master seamen, medical doctors, dentists, educators, tour guides, administrative
personnel, computer experts, housekeepers, and welders. Staff members
work onboard or at the various land offices and must raise their own
support to be a part of the ministry.
Mercy Ships does not tour year-round. In the case of the Caribbean
Mercy, the boat generally travels for four months providing medical
assistance and then spends three months doing public relations and ship
An advance team is set up months prior to the boat's arrival to prepare
the way for the mission. Traveling with letters of protocol, the boat
then arrives at the port of the host country. The ship is welcomed by
the president and/or the first lady of the host country shortly after
The Caribbean Mercy
Recently CBN.com got a chance to take a tour of the Caribbean Mercy,
a 2,265 ton medical and relief ship, which had just come back from Puerto
We met the ship's captain, Jon Fadely, from Houston, Texas, who has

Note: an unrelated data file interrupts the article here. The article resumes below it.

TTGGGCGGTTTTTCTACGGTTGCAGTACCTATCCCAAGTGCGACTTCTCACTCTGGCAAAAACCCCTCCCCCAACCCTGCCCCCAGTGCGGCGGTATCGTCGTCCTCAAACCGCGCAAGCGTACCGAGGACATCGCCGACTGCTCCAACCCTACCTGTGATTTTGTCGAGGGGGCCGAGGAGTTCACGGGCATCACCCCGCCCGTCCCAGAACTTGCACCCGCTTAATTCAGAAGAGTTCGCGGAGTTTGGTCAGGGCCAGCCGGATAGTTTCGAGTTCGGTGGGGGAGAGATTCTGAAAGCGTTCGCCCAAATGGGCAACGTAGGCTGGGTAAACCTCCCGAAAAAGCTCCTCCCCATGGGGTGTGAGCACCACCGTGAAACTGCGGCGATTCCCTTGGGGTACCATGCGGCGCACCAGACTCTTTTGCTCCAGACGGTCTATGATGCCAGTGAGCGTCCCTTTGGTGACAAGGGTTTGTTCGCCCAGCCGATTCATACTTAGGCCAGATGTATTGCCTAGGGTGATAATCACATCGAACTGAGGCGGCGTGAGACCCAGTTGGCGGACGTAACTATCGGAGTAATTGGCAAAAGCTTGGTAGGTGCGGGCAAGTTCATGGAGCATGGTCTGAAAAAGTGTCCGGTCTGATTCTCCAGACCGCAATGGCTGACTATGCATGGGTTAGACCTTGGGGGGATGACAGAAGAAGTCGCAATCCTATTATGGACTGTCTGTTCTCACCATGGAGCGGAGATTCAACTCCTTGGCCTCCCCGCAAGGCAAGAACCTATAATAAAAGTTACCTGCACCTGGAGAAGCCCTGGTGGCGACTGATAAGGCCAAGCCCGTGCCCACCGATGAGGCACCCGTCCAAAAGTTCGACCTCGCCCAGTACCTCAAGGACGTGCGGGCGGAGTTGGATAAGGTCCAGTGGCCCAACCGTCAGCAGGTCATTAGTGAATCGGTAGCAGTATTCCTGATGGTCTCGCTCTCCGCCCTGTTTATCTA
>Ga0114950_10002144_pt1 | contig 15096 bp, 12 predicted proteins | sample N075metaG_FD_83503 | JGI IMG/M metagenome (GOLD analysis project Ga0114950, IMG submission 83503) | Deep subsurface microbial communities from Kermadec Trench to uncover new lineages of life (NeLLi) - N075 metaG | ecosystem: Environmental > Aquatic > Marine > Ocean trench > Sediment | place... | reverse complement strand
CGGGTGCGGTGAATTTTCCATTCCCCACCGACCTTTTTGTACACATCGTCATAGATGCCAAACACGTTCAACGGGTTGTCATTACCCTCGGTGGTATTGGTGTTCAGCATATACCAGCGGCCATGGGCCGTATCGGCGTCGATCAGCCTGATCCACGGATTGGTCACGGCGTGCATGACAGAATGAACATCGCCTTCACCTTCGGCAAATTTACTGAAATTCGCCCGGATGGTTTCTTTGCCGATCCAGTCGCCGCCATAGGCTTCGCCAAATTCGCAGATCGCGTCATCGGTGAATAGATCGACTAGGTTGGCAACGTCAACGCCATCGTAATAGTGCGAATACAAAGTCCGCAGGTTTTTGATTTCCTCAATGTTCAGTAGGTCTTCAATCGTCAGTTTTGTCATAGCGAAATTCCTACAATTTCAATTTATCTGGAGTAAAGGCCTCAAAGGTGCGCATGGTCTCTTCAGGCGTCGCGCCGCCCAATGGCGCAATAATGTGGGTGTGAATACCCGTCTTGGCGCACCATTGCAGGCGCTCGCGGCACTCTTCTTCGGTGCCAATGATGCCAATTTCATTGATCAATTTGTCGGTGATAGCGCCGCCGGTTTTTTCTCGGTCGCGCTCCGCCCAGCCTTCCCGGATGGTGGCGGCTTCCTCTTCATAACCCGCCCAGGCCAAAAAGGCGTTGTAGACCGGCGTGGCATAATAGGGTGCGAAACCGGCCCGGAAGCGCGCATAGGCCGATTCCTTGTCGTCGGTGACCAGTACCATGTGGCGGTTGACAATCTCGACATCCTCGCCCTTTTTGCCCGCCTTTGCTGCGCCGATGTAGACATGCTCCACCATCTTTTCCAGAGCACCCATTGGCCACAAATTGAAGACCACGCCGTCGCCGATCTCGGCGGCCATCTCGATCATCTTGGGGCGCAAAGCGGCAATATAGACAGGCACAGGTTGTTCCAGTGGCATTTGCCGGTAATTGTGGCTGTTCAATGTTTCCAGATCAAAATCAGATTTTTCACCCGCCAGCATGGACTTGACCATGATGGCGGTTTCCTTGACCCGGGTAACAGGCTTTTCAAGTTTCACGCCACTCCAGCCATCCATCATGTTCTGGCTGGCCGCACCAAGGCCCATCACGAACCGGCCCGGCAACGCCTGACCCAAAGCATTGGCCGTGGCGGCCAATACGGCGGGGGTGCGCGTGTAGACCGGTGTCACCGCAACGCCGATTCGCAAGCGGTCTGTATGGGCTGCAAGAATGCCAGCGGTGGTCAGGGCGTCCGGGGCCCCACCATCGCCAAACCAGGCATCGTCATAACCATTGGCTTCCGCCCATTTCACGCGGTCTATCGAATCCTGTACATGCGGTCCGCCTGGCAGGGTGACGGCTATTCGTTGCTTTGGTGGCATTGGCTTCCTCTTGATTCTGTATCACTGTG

been on board the Caribbean Mercy for seven years. We met the Director
of the Caribbean Mercy, Dr. Andrew Clark, a medical doctor from New
Zealand, who has worked with the ministry for 10 years.We also met some
of the ship's other crew members.
The makeup of the 100-strong volunteer crew is diverse, bringing in
both married and single adults from 20 different nationalities. Those
aboard have served anywhere from a week to some nine years or more.
Crew living quarters are cozy, sometimes only offering enough room
to turn around. Each room is adorned with the name or names of the occupants,